Tracy left Penske racing again to race for Team KOOL Green for the 1998 season. The year was a struggle as he finished no better than fifth in any race and ended up a disappointing 13th in the championship. Several on and off track incidents during the year earned him the wrath of CART officials and he was excluded from the 1999 season opener. Although he missed the first race, Paul still had a very successful season as he recorded seven podium finishes and had victories at Milwaukee and Houston. He finished third in the championship. The 2000 season was also a success for Tracy as he won at Long Beach, Road America and Vancouver and finished fifth in the championship. Paul's fourth year with Green in 2001 was one of the worst of his career as he went winless and finished 14th in the championship. 2002 was another year of struggle for Paul. He did win a race at Milwaukee but failed to finish 10 of 19 races and was 11th in the championship. Tracy returned to the Indianapolis 500 for the first time since 1995 and crossed the finish line first but race officials penalized him, dropping him back to second place after a late-race caution flag that appeared at nearly the same time he passed Helio Castroneves for the race lead. That year, he was voted CART’s Most Popular Driver Award.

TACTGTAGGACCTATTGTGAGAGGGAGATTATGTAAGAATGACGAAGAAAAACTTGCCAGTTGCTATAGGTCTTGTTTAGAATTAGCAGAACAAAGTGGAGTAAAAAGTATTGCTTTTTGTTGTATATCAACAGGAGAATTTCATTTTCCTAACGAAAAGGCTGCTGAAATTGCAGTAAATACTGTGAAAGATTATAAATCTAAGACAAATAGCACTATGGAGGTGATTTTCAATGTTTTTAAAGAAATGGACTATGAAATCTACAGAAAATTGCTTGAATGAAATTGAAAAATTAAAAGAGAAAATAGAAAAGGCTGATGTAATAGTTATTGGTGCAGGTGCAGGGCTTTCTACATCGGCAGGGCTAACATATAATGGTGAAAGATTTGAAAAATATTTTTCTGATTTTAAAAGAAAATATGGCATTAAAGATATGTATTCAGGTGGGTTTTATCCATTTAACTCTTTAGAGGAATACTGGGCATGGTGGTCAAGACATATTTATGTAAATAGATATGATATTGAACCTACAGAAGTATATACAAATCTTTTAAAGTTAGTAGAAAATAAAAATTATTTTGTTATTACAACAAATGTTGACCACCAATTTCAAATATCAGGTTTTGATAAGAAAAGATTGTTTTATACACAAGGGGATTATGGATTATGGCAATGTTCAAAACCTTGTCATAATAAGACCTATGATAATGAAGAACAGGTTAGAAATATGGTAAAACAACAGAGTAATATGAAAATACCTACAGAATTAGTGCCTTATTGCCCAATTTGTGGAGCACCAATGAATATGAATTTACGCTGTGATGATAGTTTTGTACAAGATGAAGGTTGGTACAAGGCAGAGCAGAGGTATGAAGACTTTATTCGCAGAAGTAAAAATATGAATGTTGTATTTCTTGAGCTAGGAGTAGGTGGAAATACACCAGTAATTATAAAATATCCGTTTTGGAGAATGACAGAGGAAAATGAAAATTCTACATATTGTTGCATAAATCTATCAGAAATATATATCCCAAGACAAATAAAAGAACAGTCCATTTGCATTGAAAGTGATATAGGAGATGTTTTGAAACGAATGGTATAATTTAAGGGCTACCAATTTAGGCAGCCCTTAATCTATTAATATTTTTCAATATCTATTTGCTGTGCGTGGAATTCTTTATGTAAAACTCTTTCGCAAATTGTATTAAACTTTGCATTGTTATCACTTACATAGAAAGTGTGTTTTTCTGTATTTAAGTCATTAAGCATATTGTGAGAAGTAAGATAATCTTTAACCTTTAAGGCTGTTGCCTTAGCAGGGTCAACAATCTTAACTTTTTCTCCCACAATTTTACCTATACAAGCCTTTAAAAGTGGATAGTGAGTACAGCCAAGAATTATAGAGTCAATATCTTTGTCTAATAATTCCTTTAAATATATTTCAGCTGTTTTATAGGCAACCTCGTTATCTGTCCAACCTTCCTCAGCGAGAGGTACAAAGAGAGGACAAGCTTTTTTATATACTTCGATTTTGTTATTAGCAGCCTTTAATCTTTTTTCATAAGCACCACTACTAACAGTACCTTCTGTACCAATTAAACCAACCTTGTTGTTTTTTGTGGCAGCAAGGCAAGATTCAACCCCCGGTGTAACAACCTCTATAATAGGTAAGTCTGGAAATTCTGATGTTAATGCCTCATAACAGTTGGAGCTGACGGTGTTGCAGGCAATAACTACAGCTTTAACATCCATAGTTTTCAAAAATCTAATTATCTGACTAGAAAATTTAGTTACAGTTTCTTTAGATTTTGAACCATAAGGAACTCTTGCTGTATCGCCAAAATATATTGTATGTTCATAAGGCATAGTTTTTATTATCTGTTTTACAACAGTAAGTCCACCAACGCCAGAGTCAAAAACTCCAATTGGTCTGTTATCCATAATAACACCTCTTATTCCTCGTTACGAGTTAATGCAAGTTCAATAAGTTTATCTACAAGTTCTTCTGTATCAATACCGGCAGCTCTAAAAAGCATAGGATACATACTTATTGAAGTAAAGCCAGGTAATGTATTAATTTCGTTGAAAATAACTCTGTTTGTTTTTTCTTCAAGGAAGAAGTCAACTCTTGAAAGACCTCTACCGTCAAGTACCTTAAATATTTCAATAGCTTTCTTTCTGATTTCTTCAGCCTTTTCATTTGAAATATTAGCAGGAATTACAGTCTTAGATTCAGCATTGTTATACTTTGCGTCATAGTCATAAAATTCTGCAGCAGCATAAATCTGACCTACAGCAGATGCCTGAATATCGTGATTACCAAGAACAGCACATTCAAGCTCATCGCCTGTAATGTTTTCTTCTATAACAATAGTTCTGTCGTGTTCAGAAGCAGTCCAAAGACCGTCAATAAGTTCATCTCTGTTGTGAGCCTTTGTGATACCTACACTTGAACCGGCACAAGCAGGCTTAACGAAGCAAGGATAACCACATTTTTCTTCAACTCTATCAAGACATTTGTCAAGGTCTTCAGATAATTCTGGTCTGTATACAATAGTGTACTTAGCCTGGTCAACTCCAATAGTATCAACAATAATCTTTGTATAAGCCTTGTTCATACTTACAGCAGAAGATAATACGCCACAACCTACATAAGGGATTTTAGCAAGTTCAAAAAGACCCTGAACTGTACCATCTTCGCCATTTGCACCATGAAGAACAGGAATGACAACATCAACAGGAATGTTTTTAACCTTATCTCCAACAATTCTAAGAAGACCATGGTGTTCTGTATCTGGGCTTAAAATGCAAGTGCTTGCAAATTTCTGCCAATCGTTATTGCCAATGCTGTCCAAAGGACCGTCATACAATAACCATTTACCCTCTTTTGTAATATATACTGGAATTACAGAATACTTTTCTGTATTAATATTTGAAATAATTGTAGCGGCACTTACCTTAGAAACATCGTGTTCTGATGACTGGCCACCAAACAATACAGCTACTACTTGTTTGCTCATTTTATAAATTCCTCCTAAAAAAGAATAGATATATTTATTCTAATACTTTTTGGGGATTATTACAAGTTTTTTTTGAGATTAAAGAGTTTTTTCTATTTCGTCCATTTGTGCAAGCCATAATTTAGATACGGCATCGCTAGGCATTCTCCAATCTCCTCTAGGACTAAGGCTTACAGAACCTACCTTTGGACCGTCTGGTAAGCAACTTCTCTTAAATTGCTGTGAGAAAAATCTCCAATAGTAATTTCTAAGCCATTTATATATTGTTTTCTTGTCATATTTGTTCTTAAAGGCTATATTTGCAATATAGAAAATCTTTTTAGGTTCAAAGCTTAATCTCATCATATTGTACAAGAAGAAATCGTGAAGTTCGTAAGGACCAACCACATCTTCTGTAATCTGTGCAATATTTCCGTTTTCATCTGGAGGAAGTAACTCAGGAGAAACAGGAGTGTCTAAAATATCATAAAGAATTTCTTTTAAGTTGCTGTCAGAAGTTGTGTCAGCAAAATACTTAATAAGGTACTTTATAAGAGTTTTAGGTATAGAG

Paul Tracy made his off-season move to the Player’s/Forsythe team for the 2003 season and had one of the best ever seasons in champ car history. He became the first driver in 32 years to win the first three races of a season, scoring victories in St. Petersburg, Monterrey and Long Beach. His other victories came at Toronto, Vancouver, Mid-Ohio and Mexico City. He led 658 laps, earned six poles and ten podiums on the way to his first ever championship. Due to tobacco advertising laws, Players could not return as a sponsor for the following season. At the same time, CART went bankrupt and its assets were auctioned off in an Indiana court. The series was purchased by Kevin Kalkhoven, Paul Gentilozzi and Tracy's team owner Gerald Forsythe. The lack of sponsor money certainly did not help the team and Paul was unable to defend his championship in 2004. He finished fourth in the series and had wins at Long Beach and Vancouver.